With the in-for-review Pass Labs XP-12 replacing Wyred4Sound's STP-SE II in the preamp seat…
…Patrick Chartol's slinky-but-fat e-bass on "Oriental Bass" from his Mercan Dede-esque Istanbul album now recovered the lowest notes of the opening descent including the final warble with full power. The pops too had proper vigor. Having our 200-watt LinnenberG transistors for contrast, the 12 tube watts left nothing under the table on reach. Rather, they gave a bit more amplitude in trade for the last degree of sheer grip. To armchair warriors, that won't seem right. To trust-thy-ears pragmatists, it's simply welcome news. The minor moral of that exercise? Preamps matter. Your choice will determine whether the amp following behaves bigger or smaller. With the XP-12, the Cubes embraced their inner Napoleon in a bear hug. They built out down low even more.
Spinning up "Golem" from Symphonic Klezmer headlining clarinetist Michael Heitzler from Kol Simcha and The World Quintet backed by the Sinfonietta de Lausanne, the little pentodes scaled up from the faint opening tremolo to the packed mayhem of the brasses and big drums when the Golem runs helter-skelter across the roof tops. Such dynamic willingness showed off how MySound had wedded their small tubes to a stiff power supply. At the volumes our room and ears support, I didn't max out or sag. This album—there's an eponymous one with David Orlovsky but on entirely different repertoire—also demonstrated a surprising absence of congestion when these symphonic forces rallied though here the transistors practiced stricter apartheid. To do so, they simply relinquished a bit of meatiness in trade. In my experience, that's the near inevitable trade-off. The more transparent things get for that see-through-it-all effect, the more they must shed mass and density. Those attributes stand in the way of looking past the front lines into the thicket behind them. At least that's how my rational mind visualizes this give 'n' take. It's why, to me, hyper resolution always pulls in the opposite direction of fleshier tone bodies. Each listener decides for him/herself where on this axis they want to sit. With the Cubes, it's a lovely balance between flesh and speed that's 'somewhere in the middle'.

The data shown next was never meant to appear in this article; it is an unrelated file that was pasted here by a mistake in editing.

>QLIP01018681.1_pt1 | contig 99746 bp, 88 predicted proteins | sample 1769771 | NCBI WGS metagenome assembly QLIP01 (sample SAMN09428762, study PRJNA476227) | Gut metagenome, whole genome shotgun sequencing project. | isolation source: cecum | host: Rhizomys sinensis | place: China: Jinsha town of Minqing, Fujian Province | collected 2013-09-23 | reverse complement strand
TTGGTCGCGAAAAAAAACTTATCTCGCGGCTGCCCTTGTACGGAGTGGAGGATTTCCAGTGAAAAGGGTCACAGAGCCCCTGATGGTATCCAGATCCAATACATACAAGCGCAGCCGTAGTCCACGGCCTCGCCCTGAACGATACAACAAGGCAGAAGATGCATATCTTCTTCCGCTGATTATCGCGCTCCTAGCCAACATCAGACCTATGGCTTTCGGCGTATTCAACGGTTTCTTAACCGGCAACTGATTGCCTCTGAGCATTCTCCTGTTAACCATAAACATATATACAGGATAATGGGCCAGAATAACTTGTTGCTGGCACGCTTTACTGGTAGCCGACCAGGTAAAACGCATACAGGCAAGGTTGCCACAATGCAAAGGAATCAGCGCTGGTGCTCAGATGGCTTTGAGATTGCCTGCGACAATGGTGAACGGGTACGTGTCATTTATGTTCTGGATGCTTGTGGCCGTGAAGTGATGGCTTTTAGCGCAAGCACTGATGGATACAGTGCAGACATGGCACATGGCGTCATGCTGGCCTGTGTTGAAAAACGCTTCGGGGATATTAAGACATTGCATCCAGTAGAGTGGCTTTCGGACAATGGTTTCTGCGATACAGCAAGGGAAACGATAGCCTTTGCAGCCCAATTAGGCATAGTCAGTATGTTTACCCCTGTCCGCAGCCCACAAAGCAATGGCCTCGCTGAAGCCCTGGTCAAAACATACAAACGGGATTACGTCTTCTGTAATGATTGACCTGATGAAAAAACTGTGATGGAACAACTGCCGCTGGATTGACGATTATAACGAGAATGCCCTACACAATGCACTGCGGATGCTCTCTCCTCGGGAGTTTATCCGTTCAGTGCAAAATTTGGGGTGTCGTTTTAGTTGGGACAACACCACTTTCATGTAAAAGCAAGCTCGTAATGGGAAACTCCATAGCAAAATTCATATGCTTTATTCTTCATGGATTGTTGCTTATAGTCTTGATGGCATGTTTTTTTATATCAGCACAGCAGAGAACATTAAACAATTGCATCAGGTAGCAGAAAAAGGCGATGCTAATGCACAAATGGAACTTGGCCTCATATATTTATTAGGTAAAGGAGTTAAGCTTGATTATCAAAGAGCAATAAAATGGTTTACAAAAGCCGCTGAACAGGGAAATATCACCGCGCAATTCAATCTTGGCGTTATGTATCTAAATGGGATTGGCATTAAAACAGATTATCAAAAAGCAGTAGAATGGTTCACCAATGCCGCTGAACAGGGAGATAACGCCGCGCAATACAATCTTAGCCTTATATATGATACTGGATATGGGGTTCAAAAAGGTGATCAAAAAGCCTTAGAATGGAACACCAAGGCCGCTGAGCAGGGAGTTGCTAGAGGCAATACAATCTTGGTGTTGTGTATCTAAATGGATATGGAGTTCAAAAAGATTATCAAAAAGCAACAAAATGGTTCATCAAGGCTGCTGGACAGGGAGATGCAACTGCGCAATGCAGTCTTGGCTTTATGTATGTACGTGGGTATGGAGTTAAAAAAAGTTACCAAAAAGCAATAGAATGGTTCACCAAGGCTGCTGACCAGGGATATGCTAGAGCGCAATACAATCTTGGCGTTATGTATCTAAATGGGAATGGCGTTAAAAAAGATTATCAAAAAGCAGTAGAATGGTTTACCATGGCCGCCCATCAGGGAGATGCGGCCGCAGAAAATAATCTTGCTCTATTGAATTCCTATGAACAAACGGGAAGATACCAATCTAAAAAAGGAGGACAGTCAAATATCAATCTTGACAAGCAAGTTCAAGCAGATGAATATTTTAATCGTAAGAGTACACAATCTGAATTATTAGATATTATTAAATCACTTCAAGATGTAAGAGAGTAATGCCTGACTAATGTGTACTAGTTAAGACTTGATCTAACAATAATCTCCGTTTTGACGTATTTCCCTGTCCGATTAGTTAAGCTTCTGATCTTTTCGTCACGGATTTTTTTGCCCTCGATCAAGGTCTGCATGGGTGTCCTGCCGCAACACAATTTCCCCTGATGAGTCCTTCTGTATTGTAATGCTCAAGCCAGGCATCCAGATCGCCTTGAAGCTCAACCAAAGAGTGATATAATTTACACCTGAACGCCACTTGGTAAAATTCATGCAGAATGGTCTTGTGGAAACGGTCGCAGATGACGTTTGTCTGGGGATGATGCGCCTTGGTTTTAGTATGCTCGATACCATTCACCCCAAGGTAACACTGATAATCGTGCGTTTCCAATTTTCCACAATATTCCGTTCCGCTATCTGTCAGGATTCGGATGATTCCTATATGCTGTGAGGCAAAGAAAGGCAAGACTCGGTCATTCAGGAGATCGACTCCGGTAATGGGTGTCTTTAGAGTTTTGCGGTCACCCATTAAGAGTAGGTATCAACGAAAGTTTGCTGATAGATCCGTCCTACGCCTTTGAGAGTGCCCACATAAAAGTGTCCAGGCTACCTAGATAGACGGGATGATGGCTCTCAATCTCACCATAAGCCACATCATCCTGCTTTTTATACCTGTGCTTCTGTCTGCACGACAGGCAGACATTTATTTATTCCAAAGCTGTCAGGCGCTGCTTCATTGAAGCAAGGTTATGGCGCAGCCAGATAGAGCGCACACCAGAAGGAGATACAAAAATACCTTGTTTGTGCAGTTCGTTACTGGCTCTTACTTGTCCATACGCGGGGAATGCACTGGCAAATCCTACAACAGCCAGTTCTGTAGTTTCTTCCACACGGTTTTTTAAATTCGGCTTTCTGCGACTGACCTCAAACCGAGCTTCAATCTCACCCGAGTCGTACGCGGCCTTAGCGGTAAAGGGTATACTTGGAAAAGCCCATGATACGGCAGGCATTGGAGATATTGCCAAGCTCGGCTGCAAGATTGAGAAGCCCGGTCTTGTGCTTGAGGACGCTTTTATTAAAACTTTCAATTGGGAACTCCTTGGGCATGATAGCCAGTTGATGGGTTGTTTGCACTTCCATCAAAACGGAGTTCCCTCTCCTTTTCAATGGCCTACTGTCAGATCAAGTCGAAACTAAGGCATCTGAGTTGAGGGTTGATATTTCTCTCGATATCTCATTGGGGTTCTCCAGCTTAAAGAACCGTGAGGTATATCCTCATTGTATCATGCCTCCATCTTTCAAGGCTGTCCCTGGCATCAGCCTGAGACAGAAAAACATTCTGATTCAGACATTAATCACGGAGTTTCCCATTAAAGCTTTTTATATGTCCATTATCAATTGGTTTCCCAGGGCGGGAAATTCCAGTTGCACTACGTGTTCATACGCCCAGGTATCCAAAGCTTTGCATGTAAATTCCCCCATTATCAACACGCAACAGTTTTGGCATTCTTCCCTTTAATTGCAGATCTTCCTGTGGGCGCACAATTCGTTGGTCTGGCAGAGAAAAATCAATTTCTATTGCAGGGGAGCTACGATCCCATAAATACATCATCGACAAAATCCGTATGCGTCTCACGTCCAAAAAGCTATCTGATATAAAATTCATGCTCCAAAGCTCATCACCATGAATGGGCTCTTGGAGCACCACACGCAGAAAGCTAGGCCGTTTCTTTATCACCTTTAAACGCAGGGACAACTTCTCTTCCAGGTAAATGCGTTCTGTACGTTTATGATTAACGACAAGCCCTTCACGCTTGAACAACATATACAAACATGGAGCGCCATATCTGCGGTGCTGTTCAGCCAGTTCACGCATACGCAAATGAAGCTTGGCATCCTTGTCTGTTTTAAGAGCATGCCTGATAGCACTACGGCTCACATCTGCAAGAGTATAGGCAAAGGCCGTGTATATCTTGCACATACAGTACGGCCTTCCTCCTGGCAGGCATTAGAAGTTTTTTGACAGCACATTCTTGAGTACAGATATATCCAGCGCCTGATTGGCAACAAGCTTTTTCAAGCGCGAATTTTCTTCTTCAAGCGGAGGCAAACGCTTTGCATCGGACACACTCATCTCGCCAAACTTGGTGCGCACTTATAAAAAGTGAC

On the opening track of Indialucia's second album Acatao, Polish flamenco guitarist Miguel Czachowski, with a wink at his MySound colleagues in Szamotuly, again has Spanish and Indian ensembles of top virtuosos intersect in a most spirited intense encounter. Here the cubed monos managed to keep his rapid arpeggios lit up with hard-nailed blister, singer Blas Córdoba's incendiary vocals intact with vital hoarseness. Without those edgy 'unhinged' elements, the musical frisson dilutes. Like a wild aroma fading on the wind, something dies. Warmer thicker amplifiers tend to be guilty of that. It might suit other types of material but not this.
For lovers of rhythmically intricate peppery tunes then, these EL84 piped through their amorphous-core output transformers won't present a hurdle. Which segues neatly into electronica. Whilst I don't do nearly as much of those as John Darko, the kind I do spin up came off well to suggest that very much unlike a pipe 'n' slippers voicing, these Polish amps have the right stuff to do hard-edged Modern right.
For a final speaker shuffle, we finish up with the new 25th anniversary smallest Living Voice called R25A. By request, this came in the matching flat white paint. It's a deliberately tubular speaker in that its cabinet isn't the ubiquitous MDF but 18mm constant-density chip board which suspends irregularly shaped soft-wood particles in resin. "By comparison, solid MDF cabinets sounded dull and overdamped" explains designer Kevin Scott. It's a tubular speaker for using old-tech but new-material foam not rubber surrounds; in paralleling its 6¼" doped-paper mid/woofers to achieve 94dB sensitivity whilst remaining a pure two-way. Yet across their bandwidth, these drivers combine the cone surface of an 8.8" unit divvied up across two motors for reduced excursions and concomitant distortion plus more material substance and dynamic headroom. These ~30-litre enclosures with LV-exclusive ScanSpeak drivers based on discontinued now retooled Viva models are allied to rear-firing ports tuned to 42Hz. With Living Voice's retail/distributor shoppe Definitive Audio selling 300B SET and push/pull amps from the likes of Art Audio, Kondo and SJS, this speaker was designed to go with them like peanut butter and jelly.